Stop Living Someone Else's Dream
What had held me back for so long was this false belief that somehow my father’s love for me hinged on which profession I chose. Once I realized that wasn’t true, I felt free.
Whether it’s from our parents, our peers, or society in general, the weight of outside expectations can feel like a burden, especially when it comes to the career we choose. This problem is nothing new. Édouard Manet, considered by many to be the father of modern art, was the son of a respected French official who wanted him to study law. Florence Nightingale, the founder of modern nursing, saw her dreams of becoming a nurse thwarted by parents who believed it was unbefitting for a woman of her day. Think of all the beauty and advancements that would be missing from our world had these visionaries not pursued their callings.
At first glance, pursuing a career because a loved one expects us to can seem admirable. After all, shouldn’t we sacrifice for those we love? I think the root of it is admirable. Of course if you love someone, you want to do whatever makes them happy. But ignoring your calling in life does nobody any good.
So what do you do if you’ve found yourself stuck between your dreams and someone else’s expectations?
Examine why you feel compelled to live someone else’s dream
Are you doing it because you need affirmation?
Does it arise from your own insecurity?
Often when we cave to others’ expectations, it comes from a weakness in our own resolution or an uncertainty of what we’d like to do. If this is the case, really dig deep to find out who you are and what values you hold. Once you know those things, making a decision becomes much easier.
From a young age, I wanted to be a writer. My desire to tell stories is what led me to attend journalism school, but for much of my college career, I was plagued by the belief that my parents would be more proud of me if I were to study engineering, like my father had. The pressure made me miserable. Finally, someone suggested I write out my feelings in a letter to my dad, but not give it to him unless I really wanted to.
It turns out, I never needed to. One night on the phone, I told my dad how unhappy I was because I thought he secretly wished I would study engineering. That was a tear-filled conversation because he told me that, as a parent, his greatest joy in life would be to see me pursue my own dreams. What had held me back for so long was this false belief that somehow my father’s love for me hinged on which profession I chose. Once I realized that wasn’t true, I felt free.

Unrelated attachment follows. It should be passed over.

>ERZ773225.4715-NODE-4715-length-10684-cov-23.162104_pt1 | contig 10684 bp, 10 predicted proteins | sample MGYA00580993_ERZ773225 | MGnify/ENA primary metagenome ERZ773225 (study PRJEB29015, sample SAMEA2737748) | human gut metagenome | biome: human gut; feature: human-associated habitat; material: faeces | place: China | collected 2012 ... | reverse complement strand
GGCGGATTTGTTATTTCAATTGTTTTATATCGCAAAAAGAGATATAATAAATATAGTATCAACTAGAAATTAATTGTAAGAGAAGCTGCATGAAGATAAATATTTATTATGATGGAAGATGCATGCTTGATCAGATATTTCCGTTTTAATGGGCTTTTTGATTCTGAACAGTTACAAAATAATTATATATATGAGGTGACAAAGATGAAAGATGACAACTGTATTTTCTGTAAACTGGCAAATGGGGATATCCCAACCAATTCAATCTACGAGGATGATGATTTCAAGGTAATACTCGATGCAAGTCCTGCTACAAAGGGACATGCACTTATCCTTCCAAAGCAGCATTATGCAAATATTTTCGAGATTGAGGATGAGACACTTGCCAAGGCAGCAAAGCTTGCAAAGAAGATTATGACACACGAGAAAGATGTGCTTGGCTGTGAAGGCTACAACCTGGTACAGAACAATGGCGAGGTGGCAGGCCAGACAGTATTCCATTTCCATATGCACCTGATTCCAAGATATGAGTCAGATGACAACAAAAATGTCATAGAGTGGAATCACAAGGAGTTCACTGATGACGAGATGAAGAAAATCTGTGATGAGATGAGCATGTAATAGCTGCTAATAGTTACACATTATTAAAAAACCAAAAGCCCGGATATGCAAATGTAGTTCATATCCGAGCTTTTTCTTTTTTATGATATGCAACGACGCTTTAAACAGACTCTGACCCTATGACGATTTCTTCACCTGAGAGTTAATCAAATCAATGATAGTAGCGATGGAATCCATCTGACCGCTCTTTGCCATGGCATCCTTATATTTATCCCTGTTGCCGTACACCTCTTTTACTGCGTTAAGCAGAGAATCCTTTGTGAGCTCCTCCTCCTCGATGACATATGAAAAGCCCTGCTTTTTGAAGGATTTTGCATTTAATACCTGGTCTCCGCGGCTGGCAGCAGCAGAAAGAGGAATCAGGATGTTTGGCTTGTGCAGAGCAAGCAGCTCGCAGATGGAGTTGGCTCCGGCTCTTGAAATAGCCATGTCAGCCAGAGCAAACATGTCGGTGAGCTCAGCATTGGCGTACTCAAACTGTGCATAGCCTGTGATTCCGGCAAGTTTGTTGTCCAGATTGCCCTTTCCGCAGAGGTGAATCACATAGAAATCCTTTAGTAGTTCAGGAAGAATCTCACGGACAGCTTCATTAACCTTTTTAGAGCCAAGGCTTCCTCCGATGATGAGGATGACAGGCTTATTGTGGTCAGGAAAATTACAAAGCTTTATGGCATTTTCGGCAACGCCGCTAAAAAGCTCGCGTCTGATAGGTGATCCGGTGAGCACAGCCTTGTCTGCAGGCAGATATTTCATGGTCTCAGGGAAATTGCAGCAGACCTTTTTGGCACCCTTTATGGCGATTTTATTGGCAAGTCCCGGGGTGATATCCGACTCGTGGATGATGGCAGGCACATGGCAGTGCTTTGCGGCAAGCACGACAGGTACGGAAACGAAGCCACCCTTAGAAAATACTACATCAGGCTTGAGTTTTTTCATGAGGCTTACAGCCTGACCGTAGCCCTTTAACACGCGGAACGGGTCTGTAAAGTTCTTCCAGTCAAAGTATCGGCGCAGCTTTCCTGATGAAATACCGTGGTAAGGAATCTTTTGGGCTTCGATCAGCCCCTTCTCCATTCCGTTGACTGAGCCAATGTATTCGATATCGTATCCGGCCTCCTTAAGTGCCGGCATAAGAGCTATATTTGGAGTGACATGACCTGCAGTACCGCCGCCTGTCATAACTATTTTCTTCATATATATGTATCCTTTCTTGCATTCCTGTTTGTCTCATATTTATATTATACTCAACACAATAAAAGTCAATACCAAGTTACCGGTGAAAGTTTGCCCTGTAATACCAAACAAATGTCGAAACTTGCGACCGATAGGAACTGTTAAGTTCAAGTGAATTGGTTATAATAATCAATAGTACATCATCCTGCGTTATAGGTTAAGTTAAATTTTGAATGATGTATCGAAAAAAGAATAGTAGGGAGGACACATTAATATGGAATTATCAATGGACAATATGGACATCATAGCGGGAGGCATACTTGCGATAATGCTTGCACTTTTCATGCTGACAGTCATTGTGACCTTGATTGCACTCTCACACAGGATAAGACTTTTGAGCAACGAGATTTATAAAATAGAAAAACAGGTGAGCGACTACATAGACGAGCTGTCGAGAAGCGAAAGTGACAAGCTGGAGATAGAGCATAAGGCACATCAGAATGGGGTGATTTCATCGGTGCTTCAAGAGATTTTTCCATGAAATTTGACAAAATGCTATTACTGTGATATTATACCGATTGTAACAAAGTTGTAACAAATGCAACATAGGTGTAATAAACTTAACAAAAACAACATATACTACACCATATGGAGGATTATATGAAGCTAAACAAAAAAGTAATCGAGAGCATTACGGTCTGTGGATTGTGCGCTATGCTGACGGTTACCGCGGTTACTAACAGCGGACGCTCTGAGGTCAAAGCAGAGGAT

Understand that outside expectations may come from a good place
In many cases, such as when parents pressure their children to pursue a certain profession, it’s merely out of concern. Maybe they think securing a well-paying, well-respected job will mean their child will never have to struggle.
Other times it can arise out of selfishness. I attended a talk many years ago by a woman who had gone to law school and was on track to become an attorney, but then decided to pursue something else. Her distraught mother told her, “Now what am I going to brag to my friends about?”
Once you understand where your loved one is coming from, you’ll be better able to communicate with them. Always do it with kindness, and always remember they still love you, even if they may disagree. They may even have some solid advice to offer you.
Finding the courage to pursue your dreams
“If you go to your grave without painting your masterpiece, it will not get painted. No one else can paint it. Only you.” - Gordon Mackenzie
The next time you admire a painting in a museum or marvel at modern technology, consider that those were made possible because someone somewhere found the courage to pursue their dreams.
Maybe you won’t go on to literally paint a masterpiece, but you have something beautiful and unique to offer. Perhaps the best way to honor someone you love is not to attempt to live their dream, but to go forth and pursue yours.